Combination Superficial Peels With Salicylic Acid and Post-Peel Retinoids

April 2016 | Volume 15 | Issue 4 | Original Article | 442 | Copyright © 2016

Douglas E. Kligman MD PhDa and Zoe D. Draelos MDb

aDepartment of Medicine, Chestnut Hill Hospital, Philadelphia, PA
bDepartment of Dermatology, Duke University School of Medicine, Durham, NC

Abstract

BACKGROUND: Salicylic acid (SA) and retinoids, tretinoin (all-trans retinoic acid [ATRA]), and retinol (all-trans retinol) are widely used as topical agents for the improvement of photodamage and acne vulgaris. They can be used in daily take-home products or as part of an in-office procedure, combining the benefits of a keratolytic (SA) and a retinoid.
OBJECTIVE: The objective of this research was to compare the efficacy for ameliorating photodamage of topical tretinoin (0.25%) and retinol (0.25%) to baseline and with each other when applied after a 30% salicylic acid peel on human facial skin.
METHODS: Twenty female subjects received a full face 30% SA peel followed by the overnight application of tretinoin to a 1 randomized half-face and retinol to the opposite side (split-face study). The identical procedure was repeated at week 2. Double-blinded subject and investigator assessments of the results were captured at weeks 2 and 4.
RESULTS: By investigator evaluation, both peeling regimens were effective in improving photodamage parameters compared to baseline. (ATRA P-values at week 4 were: P=.00008 texture, P=.00013 roughness, P=.00221 pores, P=.00098 dryness, P=.02770 erythema, and P=.00008 overall appearance. Retinol P-values at week 4 were: P=.00019 texture, P=.00053 roughness, P=.00221 pores, P=.00147 dryness, P=.02770 erythema, and P=.0043 overall appearance.) By subject self-assessment compared with baseline, both tretinoin and retinol were effective in improving overall appearance (ATRA P=.0229 and retinol P=.0190). By investigator evaluation comparing tretinoin with retinol, tretinoin was slightly better than retinol at week 4 in improving texture P=.00506, roughness P=.01171, and overall appearance P=.00506. By subject self-assessment comparing tretinoin with retinol, there was no difference in overall appearance (ATRA P=.2367 and retinol P=.3613).
CONCLUSION: Either topical tretinoin (0.25%) or retinol (0.25%) can be used safely and effectively when applied in office immediately after SA peeling to ameliorate signs of photoaging.

J Drugs Dermatol. 2016;15(4):442-450.

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INTRODUCTION

Patients desiring antiaging treatments are looking for efficacious procedures that yield rapid results with minimal downtime. Delivering these results can be challenging with a single modality. We have previously described a technique for achieving superficial chemical peels in an office setting using salicylic acid (SA) for the treatment of photoaging and acne vulgaris (AV).1 In addition, we have described a technique for rapid retinization of facial skin using high-strength tretinoin (all-trans retinoic acid) applied nightly for 1 month in an outpatient population.2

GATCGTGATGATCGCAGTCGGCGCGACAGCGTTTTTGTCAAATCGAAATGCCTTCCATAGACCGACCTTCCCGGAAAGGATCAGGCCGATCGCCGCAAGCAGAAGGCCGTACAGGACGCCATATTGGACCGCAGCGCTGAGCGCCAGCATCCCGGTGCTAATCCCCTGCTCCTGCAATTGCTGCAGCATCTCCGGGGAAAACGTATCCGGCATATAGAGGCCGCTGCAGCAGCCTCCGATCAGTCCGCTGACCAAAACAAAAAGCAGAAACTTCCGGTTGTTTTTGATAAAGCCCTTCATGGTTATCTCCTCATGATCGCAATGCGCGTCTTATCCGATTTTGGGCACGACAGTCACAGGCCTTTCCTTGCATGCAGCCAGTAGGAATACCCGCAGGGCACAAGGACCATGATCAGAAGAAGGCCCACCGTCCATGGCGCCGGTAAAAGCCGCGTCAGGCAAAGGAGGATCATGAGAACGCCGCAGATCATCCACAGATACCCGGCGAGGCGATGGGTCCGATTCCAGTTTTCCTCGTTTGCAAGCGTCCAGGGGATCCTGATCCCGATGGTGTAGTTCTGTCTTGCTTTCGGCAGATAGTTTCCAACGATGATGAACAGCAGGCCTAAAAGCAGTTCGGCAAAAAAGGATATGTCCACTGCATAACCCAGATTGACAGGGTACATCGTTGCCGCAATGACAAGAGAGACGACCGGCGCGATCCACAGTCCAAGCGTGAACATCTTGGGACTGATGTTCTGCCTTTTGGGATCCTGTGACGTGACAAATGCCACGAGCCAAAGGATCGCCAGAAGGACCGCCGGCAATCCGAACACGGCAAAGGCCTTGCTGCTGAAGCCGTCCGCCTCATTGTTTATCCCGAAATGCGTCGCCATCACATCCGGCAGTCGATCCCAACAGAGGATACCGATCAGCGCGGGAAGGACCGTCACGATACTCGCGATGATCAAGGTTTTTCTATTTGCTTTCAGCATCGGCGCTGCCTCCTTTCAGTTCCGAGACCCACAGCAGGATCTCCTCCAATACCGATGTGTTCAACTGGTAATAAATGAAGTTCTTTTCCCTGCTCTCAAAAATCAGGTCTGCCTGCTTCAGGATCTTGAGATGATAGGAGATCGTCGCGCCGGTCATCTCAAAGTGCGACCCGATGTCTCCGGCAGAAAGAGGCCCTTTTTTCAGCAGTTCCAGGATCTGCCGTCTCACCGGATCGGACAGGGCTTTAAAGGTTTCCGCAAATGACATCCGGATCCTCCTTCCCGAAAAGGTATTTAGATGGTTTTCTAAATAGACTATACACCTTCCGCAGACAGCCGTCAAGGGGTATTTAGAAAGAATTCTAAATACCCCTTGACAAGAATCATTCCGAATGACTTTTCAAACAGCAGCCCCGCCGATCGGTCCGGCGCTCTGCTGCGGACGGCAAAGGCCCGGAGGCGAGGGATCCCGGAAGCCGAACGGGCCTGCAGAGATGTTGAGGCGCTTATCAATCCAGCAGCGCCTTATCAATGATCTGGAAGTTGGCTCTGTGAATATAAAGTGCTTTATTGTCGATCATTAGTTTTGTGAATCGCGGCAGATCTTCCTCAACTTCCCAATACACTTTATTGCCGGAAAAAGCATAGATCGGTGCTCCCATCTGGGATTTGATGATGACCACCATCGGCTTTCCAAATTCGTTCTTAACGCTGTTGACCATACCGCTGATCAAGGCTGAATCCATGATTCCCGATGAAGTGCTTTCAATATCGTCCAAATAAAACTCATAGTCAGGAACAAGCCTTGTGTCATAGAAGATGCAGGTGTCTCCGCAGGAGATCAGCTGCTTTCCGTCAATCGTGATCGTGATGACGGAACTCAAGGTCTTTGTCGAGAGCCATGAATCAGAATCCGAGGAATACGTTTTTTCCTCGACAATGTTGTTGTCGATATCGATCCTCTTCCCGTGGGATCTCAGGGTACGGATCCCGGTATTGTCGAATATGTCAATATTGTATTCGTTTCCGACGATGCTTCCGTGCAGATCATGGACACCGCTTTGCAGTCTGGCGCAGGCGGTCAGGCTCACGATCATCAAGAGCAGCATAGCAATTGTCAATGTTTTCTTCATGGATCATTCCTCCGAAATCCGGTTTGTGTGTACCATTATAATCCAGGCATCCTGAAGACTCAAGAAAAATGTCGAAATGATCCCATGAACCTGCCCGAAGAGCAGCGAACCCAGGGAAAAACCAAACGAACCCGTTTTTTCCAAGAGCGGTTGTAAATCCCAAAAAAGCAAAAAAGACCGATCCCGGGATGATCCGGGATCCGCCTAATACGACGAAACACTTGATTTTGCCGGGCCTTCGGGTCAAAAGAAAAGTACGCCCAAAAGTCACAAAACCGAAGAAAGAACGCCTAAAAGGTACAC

This research was conducted to determine if cumulative benefit could be achieved by combining an in-office 30% SA peel with a post-peel topical retinoid solution, consisting of either 0.25% tretinoin or 0.25% retinol. Neither of these retinoids, when used alone as a single application peeling agent, achieved the sought-after results of rapid patient-perceived improvement. After first peeling the stratum corneum (SC) barrier with a 30% SA peel, and then applying tretinoin or retinol, the penetration of these retinoids into the deeper layers of the epidermis was enhanced. The aim of the current study was to compare 0.25% tretinoin and 0.25% retinol as post-SA peel topical treatments both to baseline and with each other.

MATERIALS AND METHODS

Twenty female subjects aged 18 years or older were enrolled with mild to moderate photodamage, enlarged pores, rough skin texture, AV, and hyperpigmentation in a single-site, double-blinded study evaluating the efficacy of the combination superficial chemical peel using 30% SA followed by a retinoid solution. The patient’s face was first cleansed with an alcoholic preparation pad. The 30% SA peel (SA prepared in 95% ethanol/5% water) was applied to the face of the study subjects with a sponge, followed by rinsing with water. Then either 0.25% all-trans retinoic-acid (tretinoin) or 0.25% all-trans retinol (retinol) solution, prepared in 50% ethanol and 50% polyethylene glycol 400, were applied to either the

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